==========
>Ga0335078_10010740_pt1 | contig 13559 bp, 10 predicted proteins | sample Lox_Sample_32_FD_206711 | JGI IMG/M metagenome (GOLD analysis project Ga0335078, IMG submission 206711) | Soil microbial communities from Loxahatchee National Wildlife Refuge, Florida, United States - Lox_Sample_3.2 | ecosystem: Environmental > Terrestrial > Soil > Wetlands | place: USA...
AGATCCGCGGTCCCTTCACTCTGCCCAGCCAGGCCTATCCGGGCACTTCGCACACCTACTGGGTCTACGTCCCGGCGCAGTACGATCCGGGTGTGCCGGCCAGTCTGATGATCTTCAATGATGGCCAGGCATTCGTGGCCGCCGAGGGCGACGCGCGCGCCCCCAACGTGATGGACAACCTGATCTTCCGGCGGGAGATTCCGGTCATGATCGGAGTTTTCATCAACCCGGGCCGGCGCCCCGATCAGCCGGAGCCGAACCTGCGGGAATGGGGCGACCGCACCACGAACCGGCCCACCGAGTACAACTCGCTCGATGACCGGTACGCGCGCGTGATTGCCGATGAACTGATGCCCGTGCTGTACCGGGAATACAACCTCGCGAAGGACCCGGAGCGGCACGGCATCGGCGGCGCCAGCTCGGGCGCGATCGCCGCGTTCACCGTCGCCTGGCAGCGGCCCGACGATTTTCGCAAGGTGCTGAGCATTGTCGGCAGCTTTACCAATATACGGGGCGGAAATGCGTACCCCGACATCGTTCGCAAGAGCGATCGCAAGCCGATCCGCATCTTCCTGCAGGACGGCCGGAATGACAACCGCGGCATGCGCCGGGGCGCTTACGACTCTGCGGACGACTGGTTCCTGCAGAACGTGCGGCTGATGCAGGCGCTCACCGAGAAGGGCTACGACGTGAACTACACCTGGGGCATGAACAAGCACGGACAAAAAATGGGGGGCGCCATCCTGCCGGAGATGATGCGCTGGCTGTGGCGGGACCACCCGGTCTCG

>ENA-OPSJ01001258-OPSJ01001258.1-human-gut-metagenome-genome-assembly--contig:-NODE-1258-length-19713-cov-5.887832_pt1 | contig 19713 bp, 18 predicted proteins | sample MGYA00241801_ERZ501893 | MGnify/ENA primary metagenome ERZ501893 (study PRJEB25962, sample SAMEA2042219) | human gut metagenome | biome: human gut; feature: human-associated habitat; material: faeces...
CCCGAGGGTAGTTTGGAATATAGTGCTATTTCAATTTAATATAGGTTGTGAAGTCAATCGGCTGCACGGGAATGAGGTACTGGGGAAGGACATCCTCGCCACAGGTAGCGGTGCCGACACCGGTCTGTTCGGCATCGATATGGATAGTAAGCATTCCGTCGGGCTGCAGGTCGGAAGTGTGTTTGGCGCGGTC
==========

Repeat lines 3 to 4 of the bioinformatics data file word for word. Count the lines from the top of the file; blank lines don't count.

>ENA-OPSJ01001258-OPSJ01001258.1-human-gut-metagenome-genome-assembly--contig:-NODE-1258-length-19713-cov-5.887832_pt1 | contig 19713 bp, 18 predicted proteins | sample MGYA00241801_ERZ501893 | MGnify/ENA primary metagenome ERZ501893 (study PRJEB25962, sample SAMEA2042219) | human gut metagenome | biome: human gut; feature: human-associated habitat; material: faeces...
CCCGAGGGTAGTTTGGAATATAGTGCTATTTCAATTTAATATAGGTTGTGAAGTCAATCGGCTGCACGGGAATGAGGTACTGGGGAAGGACATCCTCGCCACAGGTAGCGGTGCCGACACCGGTCTGTTCGGCATCGATATGGATAGTAAGCATTCCGTCGGGCTGCAGGTCGGAAGTGTGTTTGGCGCGGTC